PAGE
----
Four burst modes are available: Low, Middle, and High, which all function at full-resolution, as well as Super-High, which cuts the resolution down to 6 megapixels. There's also a Best Frame Capture mode (the camera selects what it thinks is the best shot out of a short burst), as well as auto-exposure, ISO, color mode, and dynamic range bracketing modes.

Fuji advertises a full-res top speed of 7 frames per second for the X-S1. We maxed it out at 6.3fps over 5 shots—close, but not quite there. Of the other cameras in the comparison group, the X-S1 is the slowest burst shooter, but by a slim margin.

There's no limit on the number of shots per burst, though it slows down considerably after about a dozen frames. RAW burst mode is available, too—it's wicked slow, but it works.

Options for the self-timer are limited to 2-second and 10-second timers—no intervals, no programmable settings.

Focus Speed

In good lighting, the X-S1 has strong focus performance for a fixed-lens camera. It's quick and usually accurate (not always, but that'll happen) throughout the focal range. Performance drops off quite a bit in poor lighting, which is to be expected, but it's still effective.

The X-S1 uses 49-area, contrast-detection autofocus. Single and continuous AF are supported, and multi-area, spot, and tracking frame areas are available. Super macro mode can focus from as close as 1cm.

Manual focus is also an option. MF is usually tricky on fixed-lens cameras with modest sensors, but the X-S1 is pretty well-suited for the job. The electronic viewfinder is actually high-res enough to see the details in the subject, which is more than we can say for most EVFs. The lens ring is smooth too. If all else fails, there’s a snap-to-AF option available as well.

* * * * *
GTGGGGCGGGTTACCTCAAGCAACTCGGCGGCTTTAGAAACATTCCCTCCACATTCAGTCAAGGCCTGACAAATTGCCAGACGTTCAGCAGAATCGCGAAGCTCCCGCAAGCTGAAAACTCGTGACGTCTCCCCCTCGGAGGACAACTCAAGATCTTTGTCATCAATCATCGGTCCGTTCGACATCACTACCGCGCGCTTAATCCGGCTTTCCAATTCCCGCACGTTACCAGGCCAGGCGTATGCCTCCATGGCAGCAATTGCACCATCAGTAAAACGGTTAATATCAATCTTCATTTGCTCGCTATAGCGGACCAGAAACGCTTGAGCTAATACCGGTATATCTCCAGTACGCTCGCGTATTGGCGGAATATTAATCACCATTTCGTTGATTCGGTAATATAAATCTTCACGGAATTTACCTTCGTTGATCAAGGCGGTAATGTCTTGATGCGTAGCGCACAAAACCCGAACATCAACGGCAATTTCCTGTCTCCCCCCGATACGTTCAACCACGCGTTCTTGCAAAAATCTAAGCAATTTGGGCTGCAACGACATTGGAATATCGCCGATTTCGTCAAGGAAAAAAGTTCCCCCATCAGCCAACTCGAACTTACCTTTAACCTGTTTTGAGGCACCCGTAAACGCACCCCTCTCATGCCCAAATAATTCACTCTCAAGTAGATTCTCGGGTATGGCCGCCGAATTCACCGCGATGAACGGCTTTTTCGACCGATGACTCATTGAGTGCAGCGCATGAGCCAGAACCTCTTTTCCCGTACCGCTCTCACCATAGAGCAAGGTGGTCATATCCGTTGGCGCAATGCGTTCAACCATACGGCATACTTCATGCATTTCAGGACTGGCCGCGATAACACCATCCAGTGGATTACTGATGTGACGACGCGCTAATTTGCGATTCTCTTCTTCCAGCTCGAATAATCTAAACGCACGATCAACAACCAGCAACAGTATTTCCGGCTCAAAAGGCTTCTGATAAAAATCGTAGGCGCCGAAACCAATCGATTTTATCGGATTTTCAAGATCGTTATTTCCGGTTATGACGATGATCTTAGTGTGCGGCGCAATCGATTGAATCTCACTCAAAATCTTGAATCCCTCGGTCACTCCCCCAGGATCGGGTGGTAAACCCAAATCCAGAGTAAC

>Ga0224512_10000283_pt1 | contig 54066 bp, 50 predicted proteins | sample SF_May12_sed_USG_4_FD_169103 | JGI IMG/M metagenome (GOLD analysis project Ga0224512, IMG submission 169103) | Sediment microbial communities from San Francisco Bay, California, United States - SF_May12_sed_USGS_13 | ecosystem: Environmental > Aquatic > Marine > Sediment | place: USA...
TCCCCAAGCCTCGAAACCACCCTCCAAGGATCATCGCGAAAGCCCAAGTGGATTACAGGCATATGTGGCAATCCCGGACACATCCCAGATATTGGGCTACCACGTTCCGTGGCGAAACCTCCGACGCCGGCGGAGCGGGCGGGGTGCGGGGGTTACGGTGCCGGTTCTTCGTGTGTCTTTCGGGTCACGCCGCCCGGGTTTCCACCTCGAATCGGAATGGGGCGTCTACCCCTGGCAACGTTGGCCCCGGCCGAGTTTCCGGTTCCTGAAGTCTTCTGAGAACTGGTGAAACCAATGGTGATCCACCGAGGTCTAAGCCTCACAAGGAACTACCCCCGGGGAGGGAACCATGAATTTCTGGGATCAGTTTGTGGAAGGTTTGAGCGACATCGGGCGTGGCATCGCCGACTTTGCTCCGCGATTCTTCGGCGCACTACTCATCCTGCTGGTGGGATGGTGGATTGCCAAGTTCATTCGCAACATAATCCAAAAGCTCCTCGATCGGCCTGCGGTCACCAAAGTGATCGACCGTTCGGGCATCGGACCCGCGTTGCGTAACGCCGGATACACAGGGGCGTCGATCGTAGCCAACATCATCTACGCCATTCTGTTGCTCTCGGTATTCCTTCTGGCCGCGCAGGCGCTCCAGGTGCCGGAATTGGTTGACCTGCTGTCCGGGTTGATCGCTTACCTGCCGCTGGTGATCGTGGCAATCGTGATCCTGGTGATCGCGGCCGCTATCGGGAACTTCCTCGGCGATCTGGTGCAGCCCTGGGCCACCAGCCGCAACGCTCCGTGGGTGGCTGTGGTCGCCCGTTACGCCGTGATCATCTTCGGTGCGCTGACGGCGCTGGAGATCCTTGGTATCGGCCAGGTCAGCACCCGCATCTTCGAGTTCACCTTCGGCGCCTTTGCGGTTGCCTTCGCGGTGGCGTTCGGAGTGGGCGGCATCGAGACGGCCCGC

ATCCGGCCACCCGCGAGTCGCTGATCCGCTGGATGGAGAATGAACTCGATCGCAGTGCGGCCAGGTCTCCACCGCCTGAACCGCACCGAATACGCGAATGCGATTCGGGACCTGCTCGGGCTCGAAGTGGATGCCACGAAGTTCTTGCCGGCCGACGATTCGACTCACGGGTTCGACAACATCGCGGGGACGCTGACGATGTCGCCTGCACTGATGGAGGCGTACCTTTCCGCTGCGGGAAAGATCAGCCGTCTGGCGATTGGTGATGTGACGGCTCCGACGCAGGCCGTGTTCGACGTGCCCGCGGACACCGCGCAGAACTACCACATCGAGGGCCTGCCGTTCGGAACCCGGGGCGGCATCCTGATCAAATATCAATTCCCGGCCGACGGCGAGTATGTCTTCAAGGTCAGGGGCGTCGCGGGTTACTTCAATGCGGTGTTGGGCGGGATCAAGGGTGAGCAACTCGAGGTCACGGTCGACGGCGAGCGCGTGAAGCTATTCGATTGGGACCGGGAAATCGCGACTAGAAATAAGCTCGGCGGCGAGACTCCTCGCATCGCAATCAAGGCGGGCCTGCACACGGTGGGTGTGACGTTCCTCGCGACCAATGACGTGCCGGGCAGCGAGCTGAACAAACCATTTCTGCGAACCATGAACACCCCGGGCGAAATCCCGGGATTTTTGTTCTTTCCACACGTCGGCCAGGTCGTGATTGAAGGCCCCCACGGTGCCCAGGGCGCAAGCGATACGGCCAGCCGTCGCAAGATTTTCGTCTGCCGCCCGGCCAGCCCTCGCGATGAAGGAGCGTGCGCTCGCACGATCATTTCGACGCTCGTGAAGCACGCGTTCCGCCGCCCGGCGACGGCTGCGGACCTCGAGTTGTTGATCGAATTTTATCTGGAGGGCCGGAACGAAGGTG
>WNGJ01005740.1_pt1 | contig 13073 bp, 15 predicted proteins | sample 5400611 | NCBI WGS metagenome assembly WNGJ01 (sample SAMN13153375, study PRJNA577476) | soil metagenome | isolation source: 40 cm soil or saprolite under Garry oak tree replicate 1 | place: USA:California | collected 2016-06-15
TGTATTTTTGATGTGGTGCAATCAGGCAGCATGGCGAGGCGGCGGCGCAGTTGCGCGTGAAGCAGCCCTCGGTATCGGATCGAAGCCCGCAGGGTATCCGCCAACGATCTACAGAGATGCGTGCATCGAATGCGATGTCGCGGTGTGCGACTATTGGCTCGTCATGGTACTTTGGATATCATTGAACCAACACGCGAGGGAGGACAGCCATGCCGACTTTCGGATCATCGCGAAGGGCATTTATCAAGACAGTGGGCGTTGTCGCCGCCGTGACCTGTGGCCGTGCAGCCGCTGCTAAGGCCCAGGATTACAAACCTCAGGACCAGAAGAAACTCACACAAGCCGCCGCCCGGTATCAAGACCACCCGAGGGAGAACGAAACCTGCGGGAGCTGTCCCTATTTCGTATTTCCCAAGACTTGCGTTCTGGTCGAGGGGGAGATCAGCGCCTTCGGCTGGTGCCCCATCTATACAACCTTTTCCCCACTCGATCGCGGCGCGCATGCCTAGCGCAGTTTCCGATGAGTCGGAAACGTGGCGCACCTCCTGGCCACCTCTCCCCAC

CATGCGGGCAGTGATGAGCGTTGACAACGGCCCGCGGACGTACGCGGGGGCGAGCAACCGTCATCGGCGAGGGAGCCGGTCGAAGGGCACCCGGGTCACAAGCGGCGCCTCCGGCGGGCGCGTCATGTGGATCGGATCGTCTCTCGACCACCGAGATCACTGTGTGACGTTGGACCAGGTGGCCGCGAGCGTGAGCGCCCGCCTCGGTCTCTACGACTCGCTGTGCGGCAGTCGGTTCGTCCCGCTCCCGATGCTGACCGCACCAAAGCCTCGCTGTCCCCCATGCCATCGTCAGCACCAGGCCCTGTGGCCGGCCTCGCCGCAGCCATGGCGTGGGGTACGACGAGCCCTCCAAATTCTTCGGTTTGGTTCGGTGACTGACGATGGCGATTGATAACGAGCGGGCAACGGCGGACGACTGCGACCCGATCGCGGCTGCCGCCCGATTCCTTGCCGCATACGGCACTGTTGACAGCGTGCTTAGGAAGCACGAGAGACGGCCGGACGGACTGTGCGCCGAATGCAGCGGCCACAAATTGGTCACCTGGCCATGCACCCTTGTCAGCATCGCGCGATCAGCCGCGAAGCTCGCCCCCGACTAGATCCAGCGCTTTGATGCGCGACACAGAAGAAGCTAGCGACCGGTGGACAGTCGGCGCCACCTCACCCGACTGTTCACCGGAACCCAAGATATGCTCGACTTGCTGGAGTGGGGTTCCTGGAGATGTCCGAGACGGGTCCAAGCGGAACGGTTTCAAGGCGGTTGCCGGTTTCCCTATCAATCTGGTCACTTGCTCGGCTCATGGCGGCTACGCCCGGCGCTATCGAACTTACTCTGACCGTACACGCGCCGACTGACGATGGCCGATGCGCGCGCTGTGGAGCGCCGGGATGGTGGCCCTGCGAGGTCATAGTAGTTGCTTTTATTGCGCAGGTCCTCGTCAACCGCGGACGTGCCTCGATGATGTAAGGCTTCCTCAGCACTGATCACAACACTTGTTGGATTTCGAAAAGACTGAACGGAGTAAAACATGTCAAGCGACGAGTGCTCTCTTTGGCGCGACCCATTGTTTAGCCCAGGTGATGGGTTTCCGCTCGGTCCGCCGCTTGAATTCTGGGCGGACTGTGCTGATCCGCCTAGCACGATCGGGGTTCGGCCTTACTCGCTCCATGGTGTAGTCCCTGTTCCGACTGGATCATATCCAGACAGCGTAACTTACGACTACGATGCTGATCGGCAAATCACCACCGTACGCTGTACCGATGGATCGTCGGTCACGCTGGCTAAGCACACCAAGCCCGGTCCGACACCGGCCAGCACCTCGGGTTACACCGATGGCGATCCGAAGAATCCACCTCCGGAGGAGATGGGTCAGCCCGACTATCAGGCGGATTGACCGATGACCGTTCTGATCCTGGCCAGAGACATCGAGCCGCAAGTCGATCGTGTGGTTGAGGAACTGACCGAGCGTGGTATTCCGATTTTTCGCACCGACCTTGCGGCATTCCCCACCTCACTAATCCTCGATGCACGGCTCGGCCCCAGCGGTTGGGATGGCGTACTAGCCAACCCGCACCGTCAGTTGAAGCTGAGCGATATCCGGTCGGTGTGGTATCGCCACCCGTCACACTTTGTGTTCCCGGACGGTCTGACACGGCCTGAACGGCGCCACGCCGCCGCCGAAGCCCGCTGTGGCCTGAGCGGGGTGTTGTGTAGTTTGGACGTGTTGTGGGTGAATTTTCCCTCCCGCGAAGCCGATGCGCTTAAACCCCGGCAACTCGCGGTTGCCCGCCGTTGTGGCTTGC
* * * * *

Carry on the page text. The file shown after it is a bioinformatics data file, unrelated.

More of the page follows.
Features

The X-S1 doesn't have many surprise features that we haven't covered elsewhere. It does have a hot shoe, no surprise, as well as support for an external microphone and a remote release, but those are nothing out of the ordinary for a serious camera like this.

Effects, Filters, and Scene Modes

The X-S1 is a no-fun, all business camera. Just kidding—but seriously, it has no picture effects or digital filters, which is uncommon these days. It does offer a healthy selection of scene modes, as well as a handful of "advanced" modes.

Other Features

Hot Shoe

No surprise for a serious camera, the X-S1 has a hot shoe sitting on the crest of the camera. Most folks will probably end up using it for an external (more powerful) flash, though it could be used as a cold shoe to mount a microphone. (Just because it has a mic jack doesn't mean that it's a good video shooter, though...)

Recording Options

The X-S1 records in MP4 h.264 format at 1080p, 30fps. Find out how the performed in our video image quality test./r:link_to_content

Video Controls

The only dedicated video control is the video button, next to the viewfinder eyepiece.

Auto Controls

Scene modes are available in video mode, but they have to be set prior to recording.

Zoom

Since it's a manual zoom mechanism, the full 26x zoom range is available during recording. You'll want to use a tripod to keep those telephoto shots steady; the in-camera stabilization won't cut it at the far reaches of the focal range.

Exposure Controls

Aperture, white balance, metering, and exposure compensation can be set prior to recording, but once it starts rolling, it's locked in.

Audio Features

A stereo microphone is built into the body, but there's also a mcriphone jack available.

Conclusion